India’s problem is its outsized reliance on foreign capital for growth. This capital is now fleeing causing the rupee to lose value, which creates even more capital flight. Indians do not stand idly by while their rupees plummet in value. Rather, they have been purchasing gold to preserve their savings, and this is also adding to the rupee rout.
In response to this cycle, the new head of the Reserve Bank of India announces a series of palliative measures. While these measures will do little or nothing to break the vicious circle the subcontinent finds itself in, at least someone is doing something ceasing the downward march of the rupee, for now.
When the trade deficit widens, economic growth suffers. The formula for GDP is Consumption + Investment + Government + Balance of Trade. A negative balance of trade reduces GDP, but rising imports generally indicate a strengthening economy. However, this “recovery” is different as strengthening economic numbers of every stripe seem unable to increase the demand for labor in this country. While imports have risen, export growth has leveled off. You can see for yourself what happens when exports stop growing:
Cheap money is being used to paper over the problems in the economy. Light vehicle sales have rebounded to pre-GFC levels, and at first glance, this is a positive development. However, the information is being presented without context. Placing August’s sales results into context places a giant gap in the mainstream media narrative.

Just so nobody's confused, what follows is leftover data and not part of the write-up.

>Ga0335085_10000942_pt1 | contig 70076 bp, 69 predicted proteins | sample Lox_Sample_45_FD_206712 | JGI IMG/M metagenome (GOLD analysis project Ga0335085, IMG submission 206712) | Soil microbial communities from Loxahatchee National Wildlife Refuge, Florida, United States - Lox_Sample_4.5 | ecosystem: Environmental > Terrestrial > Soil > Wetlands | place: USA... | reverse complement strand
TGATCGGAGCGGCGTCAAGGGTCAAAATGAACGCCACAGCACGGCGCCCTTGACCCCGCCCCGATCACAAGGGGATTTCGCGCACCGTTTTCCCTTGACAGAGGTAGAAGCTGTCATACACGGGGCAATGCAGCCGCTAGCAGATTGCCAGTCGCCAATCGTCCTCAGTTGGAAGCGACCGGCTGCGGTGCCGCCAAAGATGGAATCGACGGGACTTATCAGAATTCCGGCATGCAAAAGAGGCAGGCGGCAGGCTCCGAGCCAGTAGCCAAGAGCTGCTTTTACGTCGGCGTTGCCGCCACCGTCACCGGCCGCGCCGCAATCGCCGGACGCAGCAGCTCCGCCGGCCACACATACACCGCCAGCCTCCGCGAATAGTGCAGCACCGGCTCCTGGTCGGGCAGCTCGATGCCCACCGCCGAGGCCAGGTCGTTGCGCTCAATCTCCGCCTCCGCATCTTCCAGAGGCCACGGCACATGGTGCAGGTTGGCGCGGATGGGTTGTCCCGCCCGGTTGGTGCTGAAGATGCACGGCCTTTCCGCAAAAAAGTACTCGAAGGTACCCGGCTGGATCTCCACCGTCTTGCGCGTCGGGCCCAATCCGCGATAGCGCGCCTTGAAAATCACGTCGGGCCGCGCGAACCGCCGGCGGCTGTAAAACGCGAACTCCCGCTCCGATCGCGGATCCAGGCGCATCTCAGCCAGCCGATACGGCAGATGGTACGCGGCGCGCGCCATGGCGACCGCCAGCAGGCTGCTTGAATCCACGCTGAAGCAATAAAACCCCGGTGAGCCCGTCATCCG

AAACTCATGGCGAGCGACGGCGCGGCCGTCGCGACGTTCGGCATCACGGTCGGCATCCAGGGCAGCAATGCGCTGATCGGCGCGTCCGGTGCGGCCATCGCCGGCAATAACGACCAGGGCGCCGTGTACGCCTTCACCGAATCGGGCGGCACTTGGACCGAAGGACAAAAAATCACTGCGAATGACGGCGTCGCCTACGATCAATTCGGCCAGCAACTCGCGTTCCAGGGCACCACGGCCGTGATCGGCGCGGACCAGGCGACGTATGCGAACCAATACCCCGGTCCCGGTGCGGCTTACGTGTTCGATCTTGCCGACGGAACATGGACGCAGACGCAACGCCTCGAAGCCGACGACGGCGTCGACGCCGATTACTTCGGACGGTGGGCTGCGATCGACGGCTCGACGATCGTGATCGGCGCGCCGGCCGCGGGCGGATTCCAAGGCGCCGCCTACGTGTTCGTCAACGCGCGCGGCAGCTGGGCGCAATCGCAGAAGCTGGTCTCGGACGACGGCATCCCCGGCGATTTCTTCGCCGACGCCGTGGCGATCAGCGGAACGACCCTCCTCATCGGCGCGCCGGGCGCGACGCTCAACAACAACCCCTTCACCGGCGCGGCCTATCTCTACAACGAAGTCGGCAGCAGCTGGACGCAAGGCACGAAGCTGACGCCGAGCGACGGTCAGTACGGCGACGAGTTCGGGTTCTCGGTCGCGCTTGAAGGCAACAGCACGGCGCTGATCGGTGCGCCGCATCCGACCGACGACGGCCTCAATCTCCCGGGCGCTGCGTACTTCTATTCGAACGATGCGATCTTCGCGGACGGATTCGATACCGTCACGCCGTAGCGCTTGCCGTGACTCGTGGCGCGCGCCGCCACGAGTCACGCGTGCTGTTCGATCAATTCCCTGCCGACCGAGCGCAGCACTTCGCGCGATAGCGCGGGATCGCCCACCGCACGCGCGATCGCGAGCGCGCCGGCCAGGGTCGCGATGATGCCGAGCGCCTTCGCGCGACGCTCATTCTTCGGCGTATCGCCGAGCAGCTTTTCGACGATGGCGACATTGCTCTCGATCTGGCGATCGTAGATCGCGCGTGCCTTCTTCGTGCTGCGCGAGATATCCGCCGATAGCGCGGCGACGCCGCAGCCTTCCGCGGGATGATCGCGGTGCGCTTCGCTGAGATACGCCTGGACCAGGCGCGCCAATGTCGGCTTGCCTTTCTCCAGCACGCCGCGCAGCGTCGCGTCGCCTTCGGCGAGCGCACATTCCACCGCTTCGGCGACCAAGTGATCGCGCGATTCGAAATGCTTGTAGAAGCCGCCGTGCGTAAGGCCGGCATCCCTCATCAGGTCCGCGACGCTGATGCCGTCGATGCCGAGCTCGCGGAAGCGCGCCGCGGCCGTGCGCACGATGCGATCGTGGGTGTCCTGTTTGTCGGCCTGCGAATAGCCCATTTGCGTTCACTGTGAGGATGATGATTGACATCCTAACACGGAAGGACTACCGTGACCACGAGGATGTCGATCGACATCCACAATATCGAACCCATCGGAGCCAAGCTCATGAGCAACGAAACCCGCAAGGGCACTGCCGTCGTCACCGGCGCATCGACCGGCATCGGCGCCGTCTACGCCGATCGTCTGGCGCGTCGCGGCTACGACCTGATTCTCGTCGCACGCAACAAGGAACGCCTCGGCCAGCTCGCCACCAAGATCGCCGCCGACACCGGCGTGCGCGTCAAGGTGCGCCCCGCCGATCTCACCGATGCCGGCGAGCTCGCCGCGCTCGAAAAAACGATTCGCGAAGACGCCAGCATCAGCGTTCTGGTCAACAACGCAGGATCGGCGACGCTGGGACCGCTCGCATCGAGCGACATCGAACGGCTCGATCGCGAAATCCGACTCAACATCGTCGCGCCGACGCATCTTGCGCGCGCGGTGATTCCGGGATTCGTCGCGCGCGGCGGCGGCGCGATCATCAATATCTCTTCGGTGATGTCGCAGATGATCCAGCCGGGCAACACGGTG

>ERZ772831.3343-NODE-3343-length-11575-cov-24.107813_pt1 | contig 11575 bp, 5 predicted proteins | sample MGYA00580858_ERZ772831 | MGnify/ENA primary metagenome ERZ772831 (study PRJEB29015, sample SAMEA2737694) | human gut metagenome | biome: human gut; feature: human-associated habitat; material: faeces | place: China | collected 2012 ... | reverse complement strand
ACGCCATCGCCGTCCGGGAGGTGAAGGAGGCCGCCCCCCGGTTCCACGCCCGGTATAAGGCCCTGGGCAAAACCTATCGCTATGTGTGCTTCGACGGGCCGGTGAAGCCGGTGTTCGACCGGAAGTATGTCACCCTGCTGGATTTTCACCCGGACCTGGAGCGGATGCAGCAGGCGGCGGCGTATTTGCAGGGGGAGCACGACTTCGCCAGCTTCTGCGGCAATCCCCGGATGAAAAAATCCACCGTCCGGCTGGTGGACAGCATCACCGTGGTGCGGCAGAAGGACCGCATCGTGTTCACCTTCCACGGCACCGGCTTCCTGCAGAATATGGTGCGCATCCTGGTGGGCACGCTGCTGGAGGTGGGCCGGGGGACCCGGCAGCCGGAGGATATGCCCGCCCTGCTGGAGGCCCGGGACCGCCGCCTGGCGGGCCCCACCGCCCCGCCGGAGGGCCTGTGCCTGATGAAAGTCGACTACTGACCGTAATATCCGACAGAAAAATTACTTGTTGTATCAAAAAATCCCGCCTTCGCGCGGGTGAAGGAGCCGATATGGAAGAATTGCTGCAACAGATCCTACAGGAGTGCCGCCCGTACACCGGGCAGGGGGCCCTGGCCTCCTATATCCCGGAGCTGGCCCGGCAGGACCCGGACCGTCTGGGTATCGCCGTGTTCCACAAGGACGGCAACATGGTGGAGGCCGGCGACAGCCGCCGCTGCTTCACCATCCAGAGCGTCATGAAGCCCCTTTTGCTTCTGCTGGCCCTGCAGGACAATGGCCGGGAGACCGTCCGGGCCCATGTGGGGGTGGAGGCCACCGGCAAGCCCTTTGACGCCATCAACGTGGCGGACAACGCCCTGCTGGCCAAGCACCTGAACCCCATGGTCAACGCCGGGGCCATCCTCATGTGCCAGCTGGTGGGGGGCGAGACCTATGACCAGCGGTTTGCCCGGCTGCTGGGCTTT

First, a sales pace from 2007 isn’t that great. The red line illustrates that from 1997 to 2007, auto sales surpassed this month’s pace in all but two months while the country’s population was lower, 267 million to 302 million in those years compared to 316 million today. Since 1998, the country has added six New York Cities, but auto sales have basically remained flat during this time.
Second, in light of this chart showing declining incomes for Americans
you may wonder where people are getting all of this money to purchase shiny, new cars. Wonder no more:
- A record 84.5 percent of people acquiring cars in the second quarter financed the deals with loans or leases, Experian said on Tuesday. That is up from 79.7 percent in 2008.
- The shifts came as average credit scores for new car loans from all lenders fell for the fourth consecutive year.
- U.S. banks made 36 percent of their car loans to subprime borrowers in the second quarter, up from 34 percent a year earlier, according to data from Experian.
- On nearly 20 percent of new car loans, lenders take the additional risks of allowing borrowers six to seven years to repay.
- Total U.S. outstanding auto loans rose to nearly $751 billion, up 10 percent from a year earlier.
Credit fueled expansions are never sustainable. In addition to the various bubbles created courtesy of your Federal Reserve, please add the “New Car Bubble” to the list.